A massive 1,100-year-old graveyard leads to a surprising new view of the Nordic legacy in Britain
St. Wystan’s church in Repton. In 873-874, a Viking army is believed to have entrenched in the garden. Right, Viking burial mounds in Heath Wood
Cat Jarman led me through a dense tangle of forest called Heath Wood. We were in Derbyshire, close to the very heart of England. There was no path, and the forest floor was overgrown with bracken and bush. It was easy to lose your footing and even easier to lose your way. Jarman, a fit, cheery woman in her late 30s, plunged jauntily on as I tried to keep up. “See all these lumps and bumps?” she asked as we broke into a small clearing. She pointed to an array of 59 small, rounded hillocks, many two or so feet high and four or five feet in diameter. Humans, not nature, had clearly put these things here, and they gave off a spooky, supernatural energy.
“We are literally walking across a Viking cemetery—the only known Scandinavian cremation cemetery in the whole country,” says Jarman, an archaeologist, whose new book, River Kings, takes a fresh look at who the Vikings really were and what exactly they were up to here. She flashes me a broad smile. “It’s very good, isn’t it?”
Yes, it is good—simple, powerful and mysterious. For a ceremonial burial place, the Vikings picked a surprisingly unceremonial spot. The overgrown forest shrouds these tombs in anonymity. There is no visible sign of a Viking settlement nearby, just an expanse of open fields and beyond that, a hamlet with a church, school and a few houses. The Vikings used rivers to get around, but it’s an awfully long hike from here to where the River Trent flows today. Which raises a big question, says Jarman. “Why have you got these Scandinavian cremation mounds here in the middle of nowhere?”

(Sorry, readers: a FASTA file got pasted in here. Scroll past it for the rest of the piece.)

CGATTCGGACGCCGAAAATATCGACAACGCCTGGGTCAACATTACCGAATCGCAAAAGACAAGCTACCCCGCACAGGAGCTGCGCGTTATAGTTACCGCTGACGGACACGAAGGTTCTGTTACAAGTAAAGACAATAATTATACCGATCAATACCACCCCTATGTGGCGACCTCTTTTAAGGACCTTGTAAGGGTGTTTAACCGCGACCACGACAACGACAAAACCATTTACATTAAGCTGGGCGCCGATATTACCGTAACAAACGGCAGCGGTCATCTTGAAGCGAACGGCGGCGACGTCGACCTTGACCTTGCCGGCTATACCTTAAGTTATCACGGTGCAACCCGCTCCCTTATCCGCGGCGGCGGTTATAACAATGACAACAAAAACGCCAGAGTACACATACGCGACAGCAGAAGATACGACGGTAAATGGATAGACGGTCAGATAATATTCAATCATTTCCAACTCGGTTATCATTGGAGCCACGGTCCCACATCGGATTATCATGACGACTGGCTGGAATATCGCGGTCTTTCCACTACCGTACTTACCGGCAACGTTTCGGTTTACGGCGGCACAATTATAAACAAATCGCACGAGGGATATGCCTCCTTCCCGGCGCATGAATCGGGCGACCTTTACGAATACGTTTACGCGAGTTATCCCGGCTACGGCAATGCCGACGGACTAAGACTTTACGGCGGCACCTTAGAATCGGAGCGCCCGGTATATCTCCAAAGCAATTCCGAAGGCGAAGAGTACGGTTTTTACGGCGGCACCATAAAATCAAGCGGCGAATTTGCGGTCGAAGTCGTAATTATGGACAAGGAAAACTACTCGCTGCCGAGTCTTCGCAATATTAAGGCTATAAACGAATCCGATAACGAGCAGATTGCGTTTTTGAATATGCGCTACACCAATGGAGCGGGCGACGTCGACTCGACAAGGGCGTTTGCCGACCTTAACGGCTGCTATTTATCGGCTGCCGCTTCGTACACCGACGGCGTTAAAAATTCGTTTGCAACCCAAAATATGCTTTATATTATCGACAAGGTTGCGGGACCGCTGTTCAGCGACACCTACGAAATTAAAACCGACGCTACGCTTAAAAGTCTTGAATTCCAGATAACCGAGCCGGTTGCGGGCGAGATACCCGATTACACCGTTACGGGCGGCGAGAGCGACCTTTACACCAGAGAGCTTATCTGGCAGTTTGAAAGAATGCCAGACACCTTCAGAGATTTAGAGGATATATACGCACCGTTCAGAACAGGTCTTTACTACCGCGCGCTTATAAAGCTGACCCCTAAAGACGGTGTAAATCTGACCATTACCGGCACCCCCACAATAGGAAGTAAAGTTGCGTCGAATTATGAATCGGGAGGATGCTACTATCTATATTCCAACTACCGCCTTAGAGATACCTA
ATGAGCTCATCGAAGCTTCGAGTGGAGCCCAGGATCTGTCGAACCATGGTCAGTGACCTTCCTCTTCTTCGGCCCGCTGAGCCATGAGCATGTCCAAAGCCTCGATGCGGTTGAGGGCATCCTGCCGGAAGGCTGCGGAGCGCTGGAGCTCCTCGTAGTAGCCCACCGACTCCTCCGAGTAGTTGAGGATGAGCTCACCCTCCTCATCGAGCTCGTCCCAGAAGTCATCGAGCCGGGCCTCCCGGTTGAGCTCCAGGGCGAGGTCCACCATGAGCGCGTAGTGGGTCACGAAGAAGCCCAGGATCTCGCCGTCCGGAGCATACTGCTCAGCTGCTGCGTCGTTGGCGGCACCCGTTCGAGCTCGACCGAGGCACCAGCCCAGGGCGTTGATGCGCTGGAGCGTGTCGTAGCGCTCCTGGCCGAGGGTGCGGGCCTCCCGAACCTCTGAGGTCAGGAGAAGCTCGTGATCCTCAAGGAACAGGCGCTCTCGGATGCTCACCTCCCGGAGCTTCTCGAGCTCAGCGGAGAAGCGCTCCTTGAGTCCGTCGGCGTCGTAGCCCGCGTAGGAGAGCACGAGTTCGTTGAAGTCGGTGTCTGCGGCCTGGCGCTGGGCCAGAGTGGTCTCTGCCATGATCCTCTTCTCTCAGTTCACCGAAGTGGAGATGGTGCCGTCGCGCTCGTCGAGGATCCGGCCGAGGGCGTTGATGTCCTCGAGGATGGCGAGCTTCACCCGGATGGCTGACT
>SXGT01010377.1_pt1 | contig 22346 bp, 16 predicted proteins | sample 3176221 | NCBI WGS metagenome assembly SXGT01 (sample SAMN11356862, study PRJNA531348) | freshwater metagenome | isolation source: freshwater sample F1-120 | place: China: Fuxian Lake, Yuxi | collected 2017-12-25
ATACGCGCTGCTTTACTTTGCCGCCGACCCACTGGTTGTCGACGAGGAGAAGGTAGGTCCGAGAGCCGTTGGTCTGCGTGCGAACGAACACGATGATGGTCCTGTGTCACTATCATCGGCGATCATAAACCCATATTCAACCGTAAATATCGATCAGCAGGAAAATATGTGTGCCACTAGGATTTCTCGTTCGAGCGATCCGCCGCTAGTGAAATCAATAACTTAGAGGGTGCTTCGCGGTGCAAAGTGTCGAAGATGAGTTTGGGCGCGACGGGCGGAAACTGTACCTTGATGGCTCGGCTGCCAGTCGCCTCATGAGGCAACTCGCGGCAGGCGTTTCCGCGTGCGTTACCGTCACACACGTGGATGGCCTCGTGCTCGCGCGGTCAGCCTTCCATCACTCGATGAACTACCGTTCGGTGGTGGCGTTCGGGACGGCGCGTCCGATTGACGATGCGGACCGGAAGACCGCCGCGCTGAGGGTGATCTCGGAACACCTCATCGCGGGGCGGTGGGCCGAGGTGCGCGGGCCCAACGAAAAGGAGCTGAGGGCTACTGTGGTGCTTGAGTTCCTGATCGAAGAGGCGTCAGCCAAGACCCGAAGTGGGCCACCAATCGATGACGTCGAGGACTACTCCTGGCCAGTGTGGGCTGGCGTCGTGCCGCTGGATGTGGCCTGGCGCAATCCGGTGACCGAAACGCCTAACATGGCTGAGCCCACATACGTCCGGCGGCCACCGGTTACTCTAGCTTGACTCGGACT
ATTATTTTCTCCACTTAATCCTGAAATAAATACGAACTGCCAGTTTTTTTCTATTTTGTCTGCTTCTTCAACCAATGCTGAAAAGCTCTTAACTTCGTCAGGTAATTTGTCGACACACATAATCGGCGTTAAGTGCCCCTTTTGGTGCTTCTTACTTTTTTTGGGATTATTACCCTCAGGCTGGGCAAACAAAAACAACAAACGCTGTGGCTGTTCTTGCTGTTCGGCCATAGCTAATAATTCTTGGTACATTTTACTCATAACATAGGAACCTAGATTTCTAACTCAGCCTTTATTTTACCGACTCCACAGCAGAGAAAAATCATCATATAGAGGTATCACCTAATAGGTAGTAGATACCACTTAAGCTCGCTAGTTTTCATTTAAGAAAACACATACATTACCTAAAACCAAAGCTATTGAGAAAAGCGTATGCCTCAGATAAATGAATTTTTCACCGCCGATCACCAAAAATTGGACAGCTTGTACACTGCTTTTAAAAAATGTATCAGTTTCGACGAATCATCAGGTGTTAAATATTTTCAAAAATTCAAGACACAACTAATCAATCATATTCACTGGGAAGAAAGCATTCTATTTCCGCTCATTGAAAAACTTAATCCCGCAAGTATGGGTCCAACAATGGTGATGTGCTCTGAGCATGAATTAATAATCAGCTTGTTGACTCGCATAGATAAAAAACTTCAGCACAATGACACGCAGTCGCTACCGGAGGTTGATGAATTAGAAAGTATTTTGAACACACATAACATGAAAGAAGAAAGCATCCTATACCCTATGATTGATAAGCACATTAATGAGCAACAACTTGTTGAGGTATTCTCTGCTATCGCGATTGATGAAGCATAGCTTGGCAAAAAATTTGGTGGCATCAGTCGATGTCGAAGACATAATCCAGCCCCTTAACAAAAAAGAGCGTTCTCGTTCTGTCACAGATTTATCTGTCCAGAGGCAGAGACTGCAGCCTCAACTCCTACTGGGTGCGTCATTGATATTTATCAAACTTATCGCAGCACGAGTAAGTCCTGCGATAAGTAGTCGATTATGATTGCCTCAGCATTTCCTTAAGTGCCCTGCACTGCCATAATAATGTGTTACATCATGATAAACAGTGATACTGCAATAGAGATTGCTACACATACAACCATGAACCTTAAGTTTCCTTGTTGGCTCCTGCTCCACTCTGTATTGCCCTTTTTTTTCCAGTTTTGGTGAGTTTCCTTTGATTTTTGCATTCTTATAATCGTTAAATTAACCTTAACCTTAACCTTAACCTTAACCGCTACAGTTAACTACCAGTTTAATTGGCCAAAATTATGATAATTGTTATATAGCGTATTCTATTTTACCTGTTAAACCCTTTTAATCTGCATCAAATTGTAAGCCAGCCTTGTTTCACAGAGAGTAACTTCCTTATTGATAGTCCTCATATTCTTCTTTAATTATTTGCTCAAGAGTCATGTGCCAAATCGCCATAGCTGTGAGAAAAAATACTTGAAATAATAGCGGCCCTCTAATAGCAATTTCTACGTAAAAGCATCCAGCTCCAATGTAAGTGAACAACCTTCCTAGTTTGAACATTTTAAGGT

Newly analyzed lake sediments provided more information about the climate in the East Settlement where Vikings lived in Greenland. (Image credit: Tobias Schneider)
Scientists may have found an important factor behind why the Norse mysteriously abandoned their largest settlement on Greenland. And it wasn't cold weather, as some had long thought.
Rather, drought might have played a major role in the abandonment of the Eastern Settlement of Vikings around 1450, new research suggests.
"We conclude that increasingly dry conditions played a more important role in undermining the viability of the Eastern Settlement than minor temperature changes," a team of scientists – many of whom are based at the University of Massachusetts Amherst – wrote in an article published online March 23 in the journal Science Advances.
"Drier climate would have notably reduced grass production, which was essential for livestock overwintering, and this drying trend is concurrent with a Norse diet shift" toward seafood, the team wrote.
About 1,000 years ago, Vikings settled on the southern tip of Greenland, where they thrived for centuries despite sunless winters and punishing conditions. But these Norse peoples of Greenland eventually vanished in the 15th century, leaving behind bones, ruins, and a tantalizing unsolved mystery about the events that led up to the collapse of their remote society.
Scientists have often pointed to the Little Ice Age, a period of cooling that coincides with the disappearance of the far-flung Greenlandic Norse, as a likely explanation for the abandonment of the so-called Eastern Settlement that supported some 2,000 Vikings at its peak.